Dr. Wang is an Assistant Professor of Radiology at Massachusetts General Hospital (MGH) and Harvard Medical School (HMS). She obtained her PhD degree from MIT in the Harvard-MIT Health Sciences and Technology department, receiving interdisciplinary training in electrical engineering, medical physics, neuroscience, and clinical science (completed the pre-clinical curriculum at HMS). Following the completion of her PhD, Dr. Wang joined the faculty of MGH and Harvard Medical School, and has been working in the A. A. Martinos Center for Biomedical Imaging.
Dr. Wang’s research centers on developing novel MRI acquisition and reconstruction techniques to provide higher imaging sensitivity, specificity, and efficiency. Dr. Wang has led the development of a number of imaging technologies that effectively address long-standing challenges of MRI, and successfully demonstrated their value in a wide range of applications, such as functional, diffusion, and quantitative MRI. These techniques are being adopted worldwide to map brain functions and structures with unprecedented acquisition speed, image resolution, data quality, and information content.
For example, the EPTI technique she developed introduces a novel MRI readout that addresses EPI’s major limitations while providing rich multi-contrast information. EPTI-based fMRI techniques have improved the sensitivity and specificity of functional mapping, and are supported by multiple NIH and BRAIN Initiative grants as the next-gen fMRI acquisition to advance brain function studies. Dr. Wang’s research also focuses on diffusion MRI. Her dMRI techniques have resulted in substantial improvements in SNR efficiency, motion robustness, and spatial resolution. The submillimeter in-vivo diffusion Connectome dataset she published has been used by researchers globally to study previously inaccessible but vital brain circuitries important in Alzheimer’s disease, Parkinson’s disease, etc. Her recent dMRI developments further push the boundaries of achievable resolution in in-vivo dMRI to a mesoscopic scale (~0.1 mm3) at both 3T and 7T. Another area of her research is quantitative MRI, where she has developed ultra-fast multi-parametric imaging with high isotropic resolution (T1, T2, T2*, PD, and B1 maps at 1-mm iso within 3 mins) that has been employed in clinical studies with patients.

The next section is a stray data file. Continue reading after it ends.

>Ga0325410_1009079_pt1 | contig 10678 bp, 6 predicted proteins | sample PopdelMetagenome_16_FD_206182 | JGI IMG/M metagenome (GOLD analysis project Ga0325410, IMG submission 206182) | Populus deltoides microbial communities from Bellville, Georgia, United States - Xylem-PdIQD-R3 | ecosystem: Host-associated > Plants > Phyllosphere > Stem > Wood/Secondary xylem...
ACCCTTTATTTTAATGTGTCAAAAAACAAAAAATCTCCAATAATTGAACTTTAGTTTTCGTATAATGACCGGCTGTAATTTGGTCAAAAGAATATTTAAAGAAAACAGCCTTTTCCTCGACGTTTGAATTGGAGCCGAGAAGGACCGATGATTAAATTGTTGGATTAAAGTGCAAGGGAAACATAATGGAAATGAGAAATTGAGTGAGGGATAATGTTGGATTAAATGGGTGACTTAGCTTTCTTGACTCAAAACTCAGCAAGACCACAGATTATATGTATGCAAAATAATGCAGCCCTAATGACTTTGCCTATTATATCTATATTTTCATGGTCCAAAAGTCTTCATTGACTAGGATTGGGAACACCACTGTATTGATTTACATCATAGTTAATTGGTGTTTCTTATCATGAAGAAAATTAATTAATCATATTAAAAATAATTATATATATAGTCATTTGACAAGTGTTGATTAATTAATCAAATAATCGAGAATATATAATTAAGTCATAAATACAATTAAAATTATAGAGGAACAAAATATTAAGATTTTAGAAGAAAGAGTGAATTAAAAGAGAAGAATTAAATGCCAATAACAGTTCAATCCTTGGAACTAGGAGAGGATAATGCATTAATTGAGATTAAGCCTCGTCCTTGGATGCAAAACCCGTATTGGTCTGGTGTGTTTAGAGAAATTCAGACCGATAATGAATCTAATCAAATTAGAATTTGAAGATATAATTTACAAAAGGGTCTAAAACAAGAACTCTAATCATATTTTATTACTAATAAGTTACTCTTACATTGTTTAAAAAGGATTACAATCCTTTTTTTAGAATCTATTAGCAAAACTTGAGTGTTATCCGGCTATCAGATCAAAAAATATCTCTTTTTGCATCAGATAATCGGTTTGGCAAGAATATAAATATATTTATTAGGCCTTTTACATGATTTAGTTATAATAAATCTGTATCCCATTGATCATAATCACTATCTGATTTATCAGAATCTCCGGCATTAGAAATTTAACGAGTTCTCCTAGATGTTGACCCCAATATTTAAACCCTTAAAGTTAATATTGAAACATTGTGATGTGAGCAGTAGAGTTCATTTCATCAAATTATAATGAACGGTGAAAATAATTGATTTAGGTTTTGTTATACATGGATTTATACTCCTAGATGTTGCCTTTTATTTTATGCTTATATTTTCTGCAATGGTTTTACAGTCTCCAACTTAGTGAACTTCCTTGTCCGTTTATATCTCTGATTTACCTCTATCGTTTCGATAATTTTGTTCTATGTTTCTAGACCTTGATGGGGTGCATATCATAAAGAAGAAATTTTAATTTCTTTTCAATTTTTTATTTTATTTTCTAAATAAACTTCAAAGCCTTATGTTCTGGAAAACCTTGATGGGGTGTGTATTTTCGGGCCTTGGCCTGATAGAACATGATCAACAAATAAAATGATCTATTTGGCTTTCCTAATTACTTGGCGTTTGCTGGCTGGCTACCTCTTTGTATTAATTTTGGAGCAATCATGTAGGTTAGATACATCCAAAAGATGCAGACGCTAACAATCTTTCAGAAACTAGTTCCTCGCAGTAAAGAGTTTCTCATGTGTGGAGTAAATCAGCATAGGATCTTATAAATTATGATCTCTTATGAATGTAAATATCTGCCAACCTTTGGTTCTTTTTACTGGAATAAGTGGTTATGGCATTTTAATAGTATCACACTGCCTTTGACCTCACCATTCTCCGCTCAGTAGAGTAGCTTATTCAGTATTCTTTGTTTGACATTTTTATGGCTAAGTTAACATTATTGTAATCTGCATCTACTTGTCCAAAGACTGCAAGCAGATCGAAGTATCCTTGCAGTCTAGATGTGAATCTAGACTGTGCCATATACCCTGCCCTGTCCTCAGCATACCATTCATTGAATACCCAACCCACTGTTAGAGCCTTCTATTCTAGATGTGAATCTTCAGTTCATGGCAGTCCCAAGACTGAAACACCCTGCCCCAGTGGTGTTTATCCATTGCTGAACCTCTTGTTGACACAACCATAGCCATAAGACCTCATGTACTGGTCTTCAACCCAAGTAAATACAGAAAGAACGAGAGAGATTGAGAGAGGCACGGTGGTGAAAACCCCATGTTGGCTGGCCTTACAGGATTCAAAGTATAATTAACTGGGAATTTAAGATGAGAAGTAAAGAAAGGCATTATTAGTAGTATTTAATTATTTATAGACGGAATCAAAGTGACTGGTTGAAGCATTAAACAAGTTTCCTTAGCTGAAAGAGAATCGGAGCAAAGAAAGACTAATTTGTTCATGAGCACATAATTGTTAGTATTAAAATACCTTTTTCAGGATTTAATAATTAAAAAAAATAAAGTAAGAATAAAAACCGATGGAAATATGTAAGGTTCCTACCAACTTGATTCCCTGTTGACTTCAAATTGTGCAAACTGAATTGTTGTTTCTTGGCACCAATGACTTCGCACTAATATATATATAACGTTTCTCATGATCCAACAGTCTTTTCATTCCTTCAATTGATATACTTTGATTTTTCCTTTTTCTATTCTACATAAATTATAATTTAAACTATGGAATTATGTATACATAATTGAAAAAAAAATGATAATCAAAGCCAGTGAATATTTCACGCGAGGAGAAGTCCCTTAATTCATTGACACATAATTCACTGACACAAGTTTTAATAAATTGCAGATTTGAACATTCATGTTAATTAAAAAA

Full list of publication:
PhD, Harvard-MIT Health Sciences and Technology, Massachusetts Institute of Technology (MIT)
1. Wang F, Dong Z, Reese TG, Bilgic B, Katherine Manhard M, Chen J, Polimeni JR, Wald LL, Setsompop K. Echo planar time-resolved imaging (EPTI). Magn Reson Med. 2019 Jun;81(6):3599-3615. doi: 10.1002/mrm.27673. Epub 2019 Feb 3. PMID: 30714198; PMCID: PMC6435385.
2. Wang F, Dong Z, Wald LL, Polimeni JR, Setsompop K. Simultaneous pure T2 and varying T2′-weighted BOLD fMRI using Echo Planar Time-resolved Imaging for mapping cortical-depth dependent responses. Neuroimage. 2021 Oct 13;245:118641. doi: 10.1016/j.neuroimage.2021.118641. Epub ahead of print. PMID: 34655771.
3. Wang F, Dong Z, Tian Q, Liao C, Fan Q, Hoge WS, Keil B, Polimeni JR, Wald LL, Huang SY, Setsompop K. In vivo human whole-brain Connectom diffusion MRI dataset at 760 µm isotropic resolution. Sci Data. 2021 Apr 29;8(1):122. doi: 10.1038/s41597-021-00904-z. PMID: 33927203; PMCID: PMC8084962.
ISMRM I.I. Rabi Young Investigator Award Finalist (2019 for EPTI)
United States Patent #11,022,665: Method for echo planar time-resolved magnetic resonance imaging (US20190369185A1)
United States Patent #10,871,534: Accelerated magnetic resonance imaging using a tilted reconstruction kernel in phase encoded and point spread function encoded K-space (US20190369186A1)